[Date Prev][Date Next][Thread Prev][Thread Next][Date Index][Thread Index]

RE: convertFormat and signaling NaN



I think it is more useful to have it be a copy.
The instructions that support data movement (load store move) would probably 
want it to be a copy, so they could be used to spill and fill registers with 
arbitrary contents. If it was defined as a convertForamt these architectures 
would likely have to do a multiply by 1.0 to implement the convertFormat 
semantics.
Roger

-----Original Message-----
From: stds-754@xxxxxxxx [mailto:stds-754@xxxxxxxx] On Behalf Of Dan Zuras IEEE
Sent: Sunday, March 13, 2011 5:48 PM
To: Stephen Canon
Cc: stds-754@xxxxxxxx; Dan Zuras IEEE
Subject: Re: convertFormat and signaling NaN

Subject: Re: convertFormat and signaling NaN
From: Stephen Canon <scanon@xxxxxxxxx>
Date: Sun, 13 Mar 2011 16:49:55 -0700
Cc: stds-754@xxxxxxxx
To: Vincent Lefevre <vincent@xxxxxxxxxx>

Vincent --

. . .

For that matter, we were also discussing whether this
requirement of IEEE-754 (convertFormat including same-format
conversions) was a deliberate choice or the result of an
oversight.  At the time of our most recent discussion,
none of us could remember with certainty whether or not
this was deliberate.

I don't presume to speak for the entirety of the C bindings
working group, but I believe that most of us would welcome
any input from this list.

- Steve


        Steven is mostly correct.  This is not so much an
        oversight as an unintended side effect.

        The whole notion of formatOf operations was created
        in 754-2008 to address the language bindings issues
        generated differently by different machines.

        Some architectures (a la 8086 et al) load all operands
        into a subsumptive or nearly typeless register.  In
        this case, double extended.  All operations are carried
        out in this 'type' which has a larger range & precision
        than all supported basic types.  In this case, when a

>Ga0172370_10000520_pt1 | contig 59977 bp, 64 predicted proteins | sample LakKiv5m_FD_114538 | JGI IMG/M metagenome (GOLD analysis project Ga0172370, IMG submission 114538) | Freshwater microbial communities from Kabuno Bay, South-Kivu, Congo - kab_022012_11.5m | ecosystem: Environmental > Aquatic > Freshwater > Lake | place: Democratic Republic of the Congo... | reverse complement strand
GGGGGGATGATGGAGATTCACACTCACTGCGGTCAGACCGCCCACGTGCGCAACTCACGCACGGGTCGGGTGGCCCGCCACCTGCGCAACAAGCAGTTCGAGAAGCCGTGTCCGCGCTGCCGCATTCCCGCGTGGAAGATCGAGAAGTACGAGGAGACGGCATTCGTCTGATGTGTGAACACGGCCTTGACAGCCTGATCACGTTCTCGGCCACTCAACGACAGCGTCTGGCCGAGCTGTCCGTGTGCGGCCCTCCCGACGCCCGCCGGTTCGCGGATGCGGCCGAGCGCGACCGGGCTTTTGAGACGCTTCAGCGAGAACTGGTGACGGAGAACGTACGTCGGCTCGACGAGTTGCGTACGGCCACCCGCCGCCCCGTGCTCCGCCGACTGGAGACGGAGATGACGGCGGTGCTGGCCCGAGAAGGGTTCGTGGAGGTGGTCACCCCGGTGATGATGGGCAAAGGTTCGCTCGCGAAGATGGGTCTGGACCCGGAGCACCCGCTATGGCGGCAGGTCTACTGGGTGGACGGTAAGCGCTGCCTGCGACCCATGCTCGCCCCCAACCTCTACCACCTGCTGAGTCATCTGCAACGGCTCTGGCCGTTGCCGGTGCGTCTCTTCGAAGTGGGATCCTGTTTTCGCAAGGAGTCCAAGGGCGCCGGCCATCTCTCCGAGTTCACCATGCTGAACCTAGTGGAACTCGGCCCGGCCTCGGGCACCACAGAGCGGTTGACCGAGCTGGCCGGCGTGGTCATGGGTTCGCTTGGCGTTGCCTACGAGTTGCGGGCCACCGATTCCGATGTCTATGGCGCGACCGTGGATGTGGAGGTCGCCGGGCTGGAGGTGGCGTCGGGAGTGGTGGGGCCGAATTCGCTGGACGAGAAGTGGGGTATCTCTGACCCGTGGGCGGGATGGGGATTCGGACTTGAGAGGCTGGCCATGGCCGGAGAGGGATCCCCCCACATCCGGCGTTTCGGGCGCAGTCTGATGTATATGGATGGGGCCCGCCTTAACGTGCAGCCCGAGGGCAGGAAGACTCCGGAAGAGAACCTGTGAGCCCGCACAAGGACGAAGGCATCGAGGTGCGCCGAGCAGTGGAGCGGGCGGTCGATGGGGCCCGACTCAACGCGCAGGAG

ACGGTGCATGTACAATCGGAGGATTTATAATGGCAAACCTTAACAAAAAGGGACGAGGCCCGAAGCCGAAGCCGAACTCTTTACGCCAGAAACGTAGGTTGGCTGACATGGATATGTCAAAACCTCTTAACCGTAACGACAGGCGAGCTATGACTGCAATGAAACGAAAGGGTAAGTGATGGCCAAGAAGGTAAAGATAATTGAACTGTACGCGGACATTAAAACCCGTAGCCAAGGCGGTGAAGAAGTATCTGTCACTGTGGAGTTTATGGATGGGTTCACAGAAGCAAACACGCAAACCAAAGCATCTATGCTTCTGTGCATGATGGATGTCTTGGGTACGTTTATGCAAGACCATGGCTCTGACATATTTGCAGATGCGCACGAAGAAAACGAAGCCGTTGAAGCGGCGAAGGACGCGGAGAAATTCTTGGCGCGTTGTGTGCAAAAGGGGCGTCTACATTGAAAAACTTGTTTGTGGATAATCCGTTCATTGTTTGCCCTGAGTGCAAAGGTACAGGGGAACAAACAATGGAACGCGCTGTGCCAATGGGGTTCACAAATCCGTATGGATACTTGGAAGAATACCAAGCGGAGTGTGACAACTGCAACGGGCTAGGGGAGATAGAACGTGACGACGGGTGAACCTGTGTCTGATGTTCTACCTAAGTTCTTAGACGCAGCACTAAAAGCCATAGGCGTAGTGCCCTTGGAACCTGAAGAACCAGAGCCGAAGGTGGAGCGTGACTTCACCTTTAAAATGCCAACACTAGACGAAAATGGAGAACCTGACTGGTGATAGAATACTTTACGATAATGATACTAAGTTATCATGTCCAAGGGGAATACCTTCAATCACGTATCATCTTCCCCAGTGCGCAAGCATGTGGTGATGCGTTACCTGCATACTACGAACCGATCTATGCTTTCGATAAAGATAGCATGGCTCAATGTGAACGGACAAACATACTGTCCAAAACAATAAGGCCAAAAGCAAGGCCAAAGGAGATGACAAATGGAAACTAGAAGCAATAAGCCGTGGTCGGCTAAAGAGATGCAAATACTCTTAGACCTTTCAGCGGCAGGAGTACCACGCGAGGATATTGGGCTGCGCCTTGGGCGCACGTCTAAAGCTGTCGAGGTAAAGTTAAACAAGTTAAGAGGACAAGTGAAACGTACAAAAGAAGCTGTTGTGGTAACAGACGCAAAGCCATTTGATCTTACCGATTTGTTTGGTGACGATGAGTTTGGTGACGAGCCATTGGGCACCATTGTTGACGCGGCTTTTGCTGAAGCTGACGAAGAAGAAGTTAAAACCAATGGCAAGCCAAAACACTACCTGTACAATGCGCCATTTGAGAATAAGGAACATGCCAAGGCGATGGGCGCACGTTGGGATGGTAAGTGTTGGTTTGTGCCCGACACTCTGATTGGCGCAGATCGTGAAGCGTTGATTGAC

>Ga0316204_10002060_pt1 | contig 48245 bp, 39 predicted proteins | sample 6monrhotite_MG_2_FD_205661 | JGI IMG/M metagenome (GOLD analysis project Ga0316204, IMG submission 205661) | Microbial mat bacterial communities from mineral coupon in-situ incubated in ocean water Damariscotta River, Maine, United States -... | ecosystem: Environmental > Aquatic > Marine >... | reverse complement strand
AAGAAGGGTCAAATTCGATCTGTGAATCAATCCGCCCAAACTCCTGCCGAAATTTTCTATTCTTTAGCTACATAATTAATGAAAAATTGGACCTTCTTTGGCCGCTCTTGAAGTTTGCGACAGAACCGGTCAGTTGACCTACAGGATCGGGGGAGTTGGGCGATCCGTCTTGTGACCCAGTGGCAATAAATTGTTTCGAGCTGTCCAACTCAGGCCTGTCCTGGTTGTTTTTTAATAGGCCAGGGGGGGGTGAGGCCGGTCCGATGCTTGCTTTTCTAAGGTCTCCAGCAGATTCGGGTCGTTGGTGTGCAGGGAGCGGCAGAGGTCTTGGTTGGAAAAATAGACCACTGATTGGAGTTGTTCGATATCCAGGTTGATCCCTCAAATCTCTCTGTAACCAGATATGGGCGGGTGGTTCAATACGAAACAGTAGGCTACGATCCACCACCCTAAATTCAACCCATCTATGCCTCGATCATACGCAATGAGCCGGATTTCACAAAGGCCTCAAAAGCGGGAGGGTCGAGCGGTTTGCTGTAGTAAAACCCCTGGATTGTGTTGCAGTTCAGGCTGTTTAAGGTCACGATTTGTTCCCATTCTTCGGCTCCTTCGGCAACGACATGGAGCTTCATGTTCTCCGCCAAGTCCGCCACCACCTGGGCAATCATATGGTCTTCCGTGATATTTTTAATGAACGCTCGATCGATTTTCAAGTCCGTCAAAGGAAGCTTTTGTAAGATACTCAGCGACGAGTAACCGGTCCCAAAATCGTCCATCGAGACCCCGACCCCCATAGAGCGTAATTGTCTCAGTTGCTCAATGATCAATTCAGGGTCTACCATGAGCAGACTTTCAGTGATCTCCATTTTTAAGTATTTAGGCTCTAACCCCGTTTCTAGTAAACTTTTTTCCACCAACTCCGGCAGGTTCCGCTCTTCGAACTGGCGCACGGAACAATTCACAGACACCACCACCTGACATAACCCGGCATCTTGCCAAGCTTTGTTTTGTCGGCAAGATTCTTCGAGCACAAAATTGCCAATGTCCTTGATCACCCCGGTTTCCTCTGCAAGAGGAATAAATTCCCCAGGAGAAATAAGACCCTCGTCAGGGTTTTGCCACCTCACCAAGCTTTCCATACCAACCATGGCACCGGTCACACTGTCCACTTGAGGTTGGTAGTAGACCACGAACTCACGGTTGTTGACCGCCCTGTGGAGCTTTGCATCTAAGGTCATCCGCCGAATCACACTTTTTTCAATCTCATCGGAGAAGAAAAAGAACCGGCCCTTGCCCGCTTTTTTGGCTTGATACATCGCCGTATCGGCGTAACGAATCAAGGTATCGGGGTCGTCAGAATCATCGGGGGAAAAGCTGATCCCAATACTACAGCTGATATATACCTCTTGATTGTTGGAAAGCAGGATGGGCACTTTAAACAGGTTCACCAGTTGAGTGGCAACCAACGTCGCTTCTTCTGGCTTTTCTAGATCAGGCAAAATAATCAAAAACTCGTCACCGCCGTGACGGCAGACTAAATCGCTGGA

result is returned to memory a type conversion (either
        implicit or explicit) of a particular format (thus,
        formatOf) is required to fit the result into the
        desired memory object.

        Other architectures keep track of the type of operands
        & must routinely deal with problems of heterogeneous
        dyadic operations like single + double & the like.
        Such architectures have rules for the type of results
        & may or may not need to convert a result on store.

        Our problem as a standards body was how to correct the
        1985 oversight of not specifying language bindings &
        still support both architectural styles.

        formatOf was part of our solution.

        So, on the one hand we DID spend a lot of time
        considering issues along these lines.  On the other
        hand, I think Steven is correct in that we never
        considered an instance of convert to one's own type
        as anything more serious than a copy.

        This is why I feel you are free to use either
        interpretation in C.

        My personal preference would be to interpret it as
        a copy.  But I would not call your baby ugly if it
        did a null convert.  I suppose you could also support
        the interpretation that a null convert could be a copy
        in the implicit case & a convert in the explicit case.

        Anyone else have a strong opinion on this?

        Yours,

                                   Dan


754 | revision | FAQ | references | list archive